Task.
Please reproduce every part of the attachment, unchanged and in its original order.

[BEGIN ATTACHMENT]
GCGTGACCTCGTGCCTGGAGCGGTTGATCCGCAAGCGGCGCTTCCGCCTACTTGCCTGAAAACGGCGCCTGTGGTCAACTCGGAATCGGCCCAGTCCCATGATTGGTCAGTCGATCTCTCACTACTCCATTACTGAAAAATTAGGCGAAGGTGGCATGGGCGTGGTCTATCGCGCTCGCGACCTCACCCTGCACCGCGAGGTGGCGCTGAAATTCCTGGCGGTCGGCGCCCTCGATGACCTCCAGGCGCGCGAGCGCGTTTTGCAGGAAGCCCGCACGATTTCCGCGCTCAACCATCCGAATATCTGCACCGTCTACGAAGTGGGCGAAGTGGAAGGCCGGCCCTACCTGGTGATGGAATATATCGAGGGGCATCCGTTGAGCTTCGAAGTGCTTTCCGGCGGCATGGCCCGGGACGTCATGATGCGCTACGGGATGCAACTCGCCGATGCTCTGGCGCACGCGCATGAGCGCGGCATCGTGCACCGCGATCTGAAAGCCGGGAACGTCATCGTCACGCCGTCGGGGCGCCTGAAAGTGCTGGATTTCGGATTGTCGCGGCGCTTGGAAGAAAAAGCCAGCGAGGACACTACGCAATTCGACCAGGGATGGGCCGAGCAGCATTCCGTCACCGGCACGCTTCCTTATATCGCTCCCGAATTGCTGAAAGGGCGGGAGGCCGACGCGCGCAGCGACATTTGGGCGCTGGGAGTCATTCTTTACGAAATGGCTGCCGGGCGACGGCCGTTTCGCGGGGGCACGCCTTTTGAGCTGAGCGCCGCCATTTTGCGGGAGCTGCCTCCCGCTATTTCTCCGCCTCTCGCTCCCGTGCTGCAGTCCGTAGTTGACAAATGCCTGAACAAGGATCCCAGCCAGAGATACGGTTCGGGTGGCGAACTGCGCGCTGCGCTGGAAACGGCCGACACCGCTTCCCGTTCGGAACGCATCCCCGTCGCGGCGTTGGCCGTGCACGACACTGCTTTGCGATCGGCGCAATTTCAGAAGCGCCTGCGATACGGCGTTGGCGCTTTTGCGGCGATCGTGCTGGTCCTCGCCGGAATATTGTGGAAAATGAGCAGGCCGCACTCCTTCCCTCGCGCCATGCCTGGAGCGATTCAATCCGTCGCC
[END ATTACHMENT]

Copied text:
GCGTGACCTCGTGCCTGGAGCGGTTGATCCGCAAGCGGCGCTTCCGCCTACTTGCCTGAAAACGGCGCCTGTGGTCAACTCGGAATCGGCCCAGTCCCATGATTGGTCAGTCGATCTCTCACTACTCCATTACTGAAAAATTAGGCGAAGGTGGCATGGGCGTGGTCTATCGCGCTCGCGACCTCACCCTGCACCGCGAGGTGGCGCTGAAATTCCTGGCGGTCGGCGCCCTCGATGACCTCCAGGCGCGCGAGCGCGTTTTGCAGGAAGCCCGCACGATTTCCGCGCTCAACCATCCGAATATCTGCACCGTCTACGAAGTGGGCGAAGTGGAAGGCCGGCCCTACCTGGTGATGGAATATATCGAGGGGCATCCGTTGAGCTTCGAAGTGCTTTCCGGCGGCATGGCCCGGGACGTCATGATGCGCTACGGGATGCAACTCGCCGATGCTCTGGCGCACGCGCATGAGCGCGGCATCGTGCACCGCGATCTGAAAGCCGGGAACGTCATCGTCACGCCGTCGGGGCGCCTGAAAGTGCTGGATTTCGGATTGTCGCGGCGCTTGGAAGAAAAAGCCAGCGAGGACACTACGCAATTCGACCAGGGATGGGCCGAGCAGCATTCCGTCACCGGCACGCTTCCTTATATCGCTCCCGAATTGCTGAAAGGGCGGGAGGCCGACGCGCGCAGCGACATTTGGGCGCTGGGAGTCATTCTTTACGAAATGGCTGCCGGGCGACGGCCGTTTCGCGGGGGCACGCCTTTTGAGCTGAGCGCCGCCATTTTGCGGGAGCTGCCTCCCGCTATTTCTCCGCCTCTCGCTCCCGTGCTGCAGTCCGTAGTTGACAAATGCCTGAACAAGGATCCCAGCCAGAGATACGGTTCGGGTGGCGAACTGCGCGCTGCGCTGGAAACGGCCGACACCGCTTCCCGTTCGGAACGCATCCCCGTCGCGGCGTTGGCCGTGCACGACACTGCTTTGCGATCGGCGCAATTTCAGAAGCGCCTGCGATACGGCGTTGGCGCTTTTGCGGCGATCGTGCTGGTCCTCGCCGGAATATTGTGGAAAATGAGCAGGCCGCACTCCTTCCCTCGCGCCATGCCTGGAGCGATTCAATCCGTCGCC